JERUSALEM — A smiling priest takes the tiny hand of the child tugging at his vestments, even before he leaves the altar, and together they jubilantly process out of the Sunday Mass as the congregants belt out an uplifting worship song in Hebrew.
The community of Catholics, or kehilla, as it is known in Hebrew, is as diverse as they come: Israelis, foreign students, migrants and asylum seekers and religious from around the world, spanning several generations and cultures.
But true to its mission, this congregation of Hebrew-speaking Catholics is a family providing an oasis of prayer and joy in the Holy City.
“Never has there been a church that has spoken Hebrew and lived within a society that is majority Jewish since the first century,” said Jesuit Fr. David Neuhaus, patriarchal vicar for the St. James Vicariate for Hebrew speaking Catholics in Israel.
The community is celebrating the 60th anniversary of the promulgation of the Work of St. James as a Catholic association dedicated to developing Hebrew-speaking Catholic communities in Israel.
The Jerusalem congregation, meeting at the House of St. Simeon and St. Anne, is one of seven such communities in Israel. There are seven Sunday Masses in the Tel Aviv area alone to accommodate the large number of Catholic migrants from the Philippines, Eritrea and Ethiopia.
The youngest among the Jerusalem congregants are infants, while the oldest — and a founding member — is a 94-year-old Bulgarian woman religious affiliated with the Sisters of Zion. Some are Jews who became Catholic, while others are Christian members of Jewish families. Still, there are others who may not have Jewish roots but are more comfortable worshiping in their adopted language of Hebrew.
Jesus’ love is what unites the community at Mass celebrated in Hebrew, a language never before used for Christian life and liturgy until the present, Fr. Neuhaus said. The Mass is the same as that prayed around the world, but “with minor concessions to the particularity of praying in Hebrew,” he explained.
For example, the liturgy begins by lighting two candles representing the Old Testament and the New Testament, signifying “their intimate unity.”
“Many think this is the Shabbat lighting of the candles like a woman does on Sabbath eve,” Fr. Neuhaus said. “This is not what we are doing. We are stressing the unity of the two testaments and that everything we do must be seen in the light of the Old and New Testaments as the first act in the Mass.
“We are very sensitive in homiletics to always hold together the two testaments and always be aware of what is going on in the liturgical life of Israel,” said the Jesuit, who converted to Catholicism at 26, after a decade of discernment. A native of South Africa born to German Jewish parents, Fr. Neuhaus made aliyah, the immigration of Jews from the diaspora to Israel, at 17.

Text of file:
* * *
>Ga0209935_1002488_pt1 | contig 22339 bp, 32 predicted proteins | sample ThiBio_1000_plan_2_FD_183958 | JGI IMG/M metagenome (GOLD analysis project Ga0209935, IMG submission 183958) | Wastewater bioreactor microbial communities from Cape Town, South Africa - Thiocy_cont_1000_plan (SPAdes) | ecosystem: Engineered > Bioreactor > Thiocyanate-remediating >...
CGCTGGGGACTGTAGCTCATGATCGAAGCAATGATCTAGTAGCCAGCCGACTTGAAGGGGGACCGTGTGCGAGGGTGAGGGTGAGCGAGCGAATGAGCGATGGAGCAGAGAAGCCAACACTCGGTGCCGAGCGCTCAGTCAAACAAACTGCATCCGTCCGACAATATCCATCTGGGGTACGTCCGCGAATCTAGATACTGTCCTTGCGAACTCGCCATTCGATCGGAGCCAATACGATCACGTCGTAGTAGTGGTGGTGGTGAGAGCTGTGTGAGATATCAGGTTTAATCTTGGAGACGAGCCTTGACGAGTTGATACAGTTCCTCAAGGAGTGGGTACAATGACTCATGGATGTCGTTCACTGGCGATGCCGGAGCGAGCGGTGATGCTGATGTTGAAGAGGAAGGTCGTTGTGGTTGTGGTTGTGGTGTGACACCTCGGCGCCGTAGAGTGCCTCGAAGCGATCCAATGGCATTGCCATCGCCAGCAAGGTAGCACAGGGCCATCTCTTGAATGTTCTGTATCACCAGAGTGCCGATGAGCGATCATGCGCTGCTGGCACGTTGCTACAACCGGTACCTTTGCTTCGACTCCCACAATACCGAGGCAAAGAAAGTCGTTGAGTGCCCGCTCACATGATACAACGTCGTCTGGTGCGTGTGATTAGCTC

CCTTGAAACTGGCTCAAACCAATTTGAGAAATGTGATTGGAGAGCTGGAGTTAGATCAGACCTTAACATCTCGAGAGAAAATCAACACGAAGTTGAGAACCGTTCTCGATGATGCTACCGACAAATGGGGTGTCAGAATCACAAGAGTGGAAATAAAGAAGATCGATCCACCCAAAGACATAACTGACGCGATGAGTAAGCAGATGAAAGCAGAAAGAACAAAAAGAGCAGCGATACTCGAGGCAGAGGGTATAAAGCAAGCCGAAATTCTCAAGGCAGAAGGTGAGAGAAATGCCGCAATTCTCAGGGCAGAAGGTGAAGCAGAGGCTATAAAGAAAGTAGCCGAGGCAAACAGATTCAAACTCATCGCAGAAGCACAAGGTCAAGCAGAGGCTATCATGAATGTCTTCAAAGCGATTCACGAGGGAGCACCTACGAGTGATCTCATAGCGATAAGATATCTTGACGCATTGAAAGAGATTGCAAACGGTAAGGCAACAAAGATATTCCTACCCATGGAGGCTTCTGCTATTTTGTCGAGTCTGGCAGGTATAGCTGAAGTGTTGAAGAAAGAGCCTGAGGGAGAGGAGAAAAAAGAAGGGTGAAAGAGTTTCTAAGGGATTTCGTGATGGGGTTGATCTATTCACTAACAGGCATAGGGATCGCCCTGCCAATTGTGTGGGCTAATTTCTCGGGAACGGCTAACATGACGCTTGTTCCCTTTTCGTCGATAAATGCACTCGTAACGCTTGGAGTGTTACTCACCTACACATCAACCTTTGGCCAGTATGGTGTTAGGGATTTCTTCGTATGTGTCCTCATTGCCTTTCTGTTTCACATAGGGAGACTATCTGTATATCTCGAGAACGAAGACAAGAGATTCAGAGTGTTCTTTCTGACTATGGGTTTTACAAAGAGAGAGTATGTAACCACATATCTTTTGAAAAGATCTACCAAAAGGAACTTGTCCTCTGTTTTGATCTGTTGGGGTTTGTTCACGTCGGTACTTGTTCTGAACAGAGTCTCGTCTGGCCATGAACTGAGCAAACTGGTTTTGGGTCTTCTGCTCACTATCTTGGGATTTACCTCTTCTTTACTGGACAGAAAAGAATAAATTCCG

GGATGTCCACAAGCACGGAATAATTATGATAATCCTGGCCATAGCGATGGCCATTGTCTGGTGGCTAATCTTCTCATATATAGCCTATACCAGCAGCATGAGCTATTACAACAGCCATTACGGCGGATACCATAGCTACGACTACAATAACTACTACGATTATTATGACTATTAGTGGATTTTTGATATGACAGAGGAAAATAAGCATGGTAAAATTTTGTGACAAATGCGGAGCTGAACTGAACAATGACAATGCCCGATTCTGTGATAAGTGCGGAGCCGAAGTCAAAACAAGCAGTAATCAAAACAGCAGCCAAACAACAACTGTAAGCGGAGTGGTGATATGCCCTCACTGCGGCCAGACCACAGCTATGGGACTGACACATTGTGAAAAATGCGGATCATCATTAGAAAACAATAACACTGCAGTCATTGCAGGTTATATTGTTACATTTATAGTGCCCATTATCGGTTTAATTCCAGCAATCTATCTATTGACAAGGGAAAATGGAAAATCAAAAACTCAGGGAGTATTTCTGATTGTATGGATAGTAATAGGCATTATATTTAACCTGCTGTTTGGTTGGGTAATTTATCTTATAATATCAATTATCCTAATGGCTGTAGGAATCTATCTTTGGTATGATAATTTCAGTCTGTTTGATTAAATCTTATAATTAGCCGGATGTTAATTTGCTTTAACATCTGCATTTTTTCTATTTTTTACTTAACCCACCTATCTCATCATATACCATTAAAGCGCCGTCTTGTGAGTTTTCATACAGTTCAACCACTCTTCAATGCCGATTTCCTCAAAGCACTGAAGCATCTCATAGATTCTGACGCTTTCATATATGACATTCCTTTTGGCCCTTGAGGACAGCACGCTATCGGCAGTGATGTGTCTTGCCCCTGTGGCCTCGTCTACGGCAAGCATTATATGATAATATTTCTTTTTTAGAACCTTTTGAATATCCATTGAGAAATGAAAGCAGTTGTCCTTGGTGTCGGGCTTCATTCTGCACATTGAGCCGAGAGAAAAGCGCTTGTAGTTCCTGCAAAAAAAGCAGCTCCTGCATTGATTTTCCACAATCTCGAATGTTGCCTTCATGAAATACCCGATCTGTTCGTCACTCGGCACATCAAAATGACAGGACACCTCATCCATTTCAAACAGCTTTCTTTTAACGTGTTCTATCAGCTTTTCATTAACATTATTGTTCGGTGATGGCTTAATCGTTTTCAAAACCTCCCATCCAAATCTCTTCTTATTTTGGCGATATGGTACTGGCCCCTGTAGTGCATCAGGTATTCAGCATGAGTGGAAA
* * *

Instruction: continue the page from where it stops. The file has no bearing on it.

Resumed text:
“Our children and faithful live in a majority Jewish population where they are constantly aware of what is going on in the Jewish world. We need to make the links so they are not schizophrenic,” he said.
“This will give them a much deeper understanding of what it means to be a Christian,” he added.
The blessings in liturgy sound Jewish because they are, Fr. Neuhaus said. “But when you don’t hear them in Hebrew, you don’t realize how Jewish they are.”
Other particulars are unique to the Mass. The priest washes his hands, a ceremony known as the lavabo, before rather than after going to the altar to pray over the gifts. The Jewish cracker-like unleavened bread, known as matzo, replaces traditional communion wafers. The greeting of peace begins at the altar and passes row to row, front to back, like a wave.
Most often, when possible, Scripture is read in its entirety in context, rather than a few selected verses. From Easter to Pentecost, both the Old and New Testament passages are read unlike in the rest of the Latin-rite church.
Fr. Neuhaus told Catholic News Service that the use of Hebrew in the rich Latin tradition is “not simply a parrot translation” but a “real research into why they say this in Latin and where it comes from in Scripture.”
“We try to identify the tonalities and echoes of the Latin tradition in the scriptural tradition to get the Hebrew that is underlying the Latin,” he said.
Although the congregation marks the Jewish festivals because “they are all around us”, Fr. Neuhaus ruled out syncretism.
“It is not a good idea. We are also very sensitive to Jews saying, ‘What are you manipulating our tradition for.'”
Worship music is inspired by Christian and Jewish traditions.
“Sometimes we integrate things we hear that are biblically based and known in popular culture,” said the clergyman who is keenly aware of the sensitive nature of mission in Israeli society and the wide demographic spectrum represented by the community of Hebrew-speaking Catholics and those who worship with them.
“Everything from the Sign of the Cross to the final missioning — sending out of the church — is in the light of Scripture,” Fr. Neuhaus said.
A community effort involving linguists and Bible scholars led to production of a six-volume illustrated Hebrew language catechism. It includes the recent publication of the first family prayer book in Hebrew.
Fr. Neuhaus hopes the prayer book will empower struggling communities of migrants and others. Many parents from overseas received their Catholic formation in their native languages, but their children do not speak those languages anymore because they go to school and study in Jewish Hebrew, said Fr. Neuhaus, noting the importance of the prayer book.
“So when the parents pray, the children don’t understand them. They don’t know prayers in Hebrew. So we are giving them a book to make it possible for the parents to pray with the children.”